I came to see that congregational ownership of the youth ministry is not a necessary evil, nor an empty platitude. The youth ministry actually functions best when its priorities and direction are set by the congregation.
In his book, Sustainable Youth Ministry, Mark DeVries talks about the value of visioning documents for providing structure for a healthy youth ministry. These tend to be less effective, however, when they are the private creation of one individual mind (i.e. the youth pastor). He writes, “If a visioning process is to set the course for a youth ministry’s future, it will involve a broad group of stakeholders in the ministry, including teachers, youth leaders, elders, you and parents.” This is not to say that you have to get unanimous agreement from every stakeholder to move forward, but the base of support needs to be broader than the youth pastor.
In the end, seeing my proposal through required a lot of conversations, meetings, and incremental measures to show people it could work. Rather than viewing these as roadblocks to progress, I came to see them as a means to helping parents and church leaders embrace the change for themselves.
The Gospel Helps Me Lead like I Have Nothing to Prove
Underneath my frustration with the slow pace of change was a nagging insecurity about my abilities as a leader. If I was unable to push through my top priority for the youth ministry, maybe I simply was not a good leader. This insecurity meant that disagreement felt threatening, resistance felt insulting. Everything was a referendum on my competence as a youth pastor.
In Philippians 3:1-11, Paul talks about two kinds of righteousness: a righteousness that comes from me and my own effort, and a righteousness found in Christ. Paul’s great discovery was that the righteousness available in Christ was so far superior that any self-generated version was rubbish by comparison.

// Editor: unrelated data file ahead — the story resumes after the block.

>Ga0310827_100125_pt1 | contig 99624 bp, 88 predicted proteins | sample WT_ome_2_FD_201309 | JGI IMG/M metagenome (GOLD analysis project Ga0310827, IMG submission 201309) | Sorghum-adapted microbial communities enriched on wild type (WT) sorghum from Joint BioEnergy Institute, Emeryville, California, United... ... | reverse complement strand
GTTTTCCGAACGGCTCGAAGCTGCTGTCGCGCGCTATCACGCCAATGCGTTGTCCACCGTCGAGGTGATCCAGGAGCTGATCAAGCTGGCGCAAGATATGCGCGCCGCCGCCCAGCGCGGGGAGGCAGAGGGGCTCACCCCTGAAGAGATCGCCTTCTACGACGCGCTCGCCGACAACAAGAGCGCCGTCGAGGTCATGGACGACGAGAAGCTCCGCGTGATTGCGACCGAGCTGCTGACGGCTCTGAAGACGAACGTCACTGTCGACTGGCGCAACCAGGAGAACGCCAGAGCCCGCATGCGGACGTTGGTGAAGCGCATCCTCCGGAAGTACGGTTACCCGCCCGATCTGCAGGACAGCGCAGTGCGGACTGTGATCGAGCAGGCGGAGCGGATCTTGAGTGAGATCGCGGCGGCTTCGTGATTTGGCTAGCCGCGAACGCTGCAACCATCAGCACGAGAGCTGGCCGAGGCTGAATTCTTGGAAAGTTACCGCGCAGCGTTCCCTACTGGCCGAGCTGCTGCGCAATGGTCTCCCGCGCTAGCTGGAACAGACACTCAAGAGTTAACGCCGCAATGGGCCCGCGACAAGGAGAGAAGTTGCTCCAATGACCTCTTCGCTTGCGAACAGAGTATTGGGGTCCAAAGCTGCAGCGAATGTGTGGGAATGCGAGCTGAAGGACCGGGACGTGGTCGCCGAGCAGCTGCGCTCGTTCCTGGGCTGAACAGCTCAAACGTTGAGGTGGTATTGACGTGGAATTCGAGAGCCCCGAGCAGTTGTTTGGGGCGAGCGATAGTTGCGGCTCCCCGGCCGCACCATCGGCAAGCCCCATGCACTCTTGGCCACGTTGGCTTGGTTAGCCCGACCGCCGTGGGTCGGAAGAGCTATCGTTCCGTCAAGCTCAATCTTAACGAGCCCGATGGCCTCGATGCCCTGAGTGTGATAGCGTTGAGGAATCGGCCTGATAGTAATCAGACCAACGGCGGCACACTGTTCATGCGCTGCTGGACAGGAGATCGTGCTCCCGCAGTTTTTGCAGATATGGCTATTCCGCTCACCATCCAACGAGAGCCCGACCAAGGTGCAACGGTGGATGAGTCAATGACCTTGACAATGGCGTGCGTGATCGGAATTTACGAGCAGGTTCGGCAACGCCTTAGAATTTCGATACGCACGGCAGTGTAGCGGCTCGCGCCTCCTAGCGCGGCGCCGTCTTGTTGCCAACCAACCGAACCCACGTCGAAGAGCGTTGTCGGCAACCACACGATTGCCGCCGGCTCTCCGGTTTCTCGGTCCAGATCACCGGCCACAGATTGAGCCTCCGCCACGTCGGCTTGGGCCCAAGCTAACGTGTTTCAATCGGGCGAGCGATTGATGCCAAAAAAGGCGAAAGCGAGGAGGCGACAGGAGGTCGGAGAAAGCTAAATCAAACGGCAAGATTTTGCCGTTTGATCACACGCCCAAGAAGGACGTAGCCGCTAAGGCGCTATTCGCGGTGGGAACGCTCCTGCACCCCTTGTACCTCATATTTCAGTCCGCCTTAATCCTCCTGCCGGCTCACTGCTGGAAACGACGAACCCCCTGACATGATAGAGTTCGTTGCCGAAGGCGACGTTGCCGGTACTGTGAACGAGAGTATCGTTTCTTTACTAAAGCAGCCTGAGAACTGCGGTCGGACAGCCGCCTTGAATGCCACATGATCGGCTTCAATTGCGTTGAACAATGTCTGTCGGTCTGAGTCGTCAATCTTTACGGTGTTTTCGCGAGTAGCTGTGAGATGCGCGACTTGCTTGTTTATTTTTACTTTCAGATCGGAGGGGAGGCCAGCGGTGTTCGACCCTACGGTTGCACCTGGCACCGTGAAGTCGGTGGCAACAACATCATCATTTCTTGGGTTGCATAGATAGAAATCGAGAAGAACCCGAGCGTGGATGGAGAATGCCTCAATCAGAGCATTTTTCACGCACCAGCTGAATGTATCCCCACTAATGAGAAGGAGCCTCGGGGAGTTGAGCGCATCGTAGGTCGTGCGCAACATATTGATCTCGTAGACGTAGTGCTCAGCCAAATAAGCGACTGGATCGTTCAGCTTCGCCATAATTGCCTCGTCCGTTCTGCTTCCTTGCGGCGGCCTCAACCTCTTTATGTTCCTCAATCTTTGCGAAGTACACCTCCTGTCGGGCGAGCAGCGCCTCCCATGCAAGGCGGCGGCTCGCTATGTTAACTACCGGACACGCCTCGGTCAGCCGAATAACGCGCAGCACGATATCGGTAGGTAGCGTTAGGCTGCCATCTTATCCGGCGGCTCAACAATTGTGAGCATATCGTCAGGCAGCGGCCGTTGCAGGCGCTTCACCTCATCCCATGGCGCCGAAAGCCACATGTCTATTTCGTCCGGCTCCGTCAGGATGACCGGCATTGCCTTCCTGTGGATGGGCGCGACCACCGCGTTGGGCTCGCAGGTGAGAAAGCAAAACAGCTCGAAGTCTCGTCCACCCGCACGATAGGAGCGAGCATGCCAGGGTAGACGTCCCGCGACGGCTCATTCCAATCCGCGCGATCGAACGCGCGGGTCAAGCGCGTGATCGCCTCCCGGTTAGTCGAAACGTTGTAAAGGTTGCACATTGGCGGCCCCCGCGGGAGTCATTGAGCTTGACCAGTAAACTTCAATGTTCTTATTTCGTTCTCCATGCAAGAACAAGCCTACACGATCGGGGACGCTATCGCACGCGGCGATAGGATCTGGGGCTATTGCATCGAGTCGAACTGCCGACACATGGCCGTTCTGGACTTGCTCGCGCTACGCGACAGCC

Paul does not try to hedge his bets by claiming both kinds of righteousness; he must let go of his “confidence in the flesh” (Philippians 3:4) in order to take hold of the riches of Christ’s righteousness. He says, “For [Christ’s] sake I have suffered the loss of all things and count them as rubbish, in order that I may gain Christ and be found in him, not having a righteousness of my own that comes from the law, but that which comes through faith in Christ” (Philippians 3:8-9).
It is tempting to doctrinally subscribe to justification by faith, while at the same time retaining a residual confidence in your own performance to make you “ok.” Too often, I was looking to my skills as a leader to justify me. The more I embrace the good news of the gospel, the more I can lead from a place of peace and freedom; I can lead like I have nothing to prove.
The more I no longer need to be justified by my success as a leader, the more patient I can be with the slow pace of change, the more candidly I can face my own shortcomings, and the more readily I’ll be able to incorporate the suggestions of others. In short, as the gospel frees me from needing to be an effective leader, it is actually empowering me to become a more effective leader.
And like so many things, this too takes time.
 Larry Osborne, Sticky Teams: Keeping Your Leadership Team and Staff on the Same Page (Grand Rapids: Zondervan, 2010), 89.
Mark DeVries, Sustainable Youth Ministry: Why most youth ministry doesn’t last and what your church can do about it (Downers Grove: InterVarsity, 2008), 64.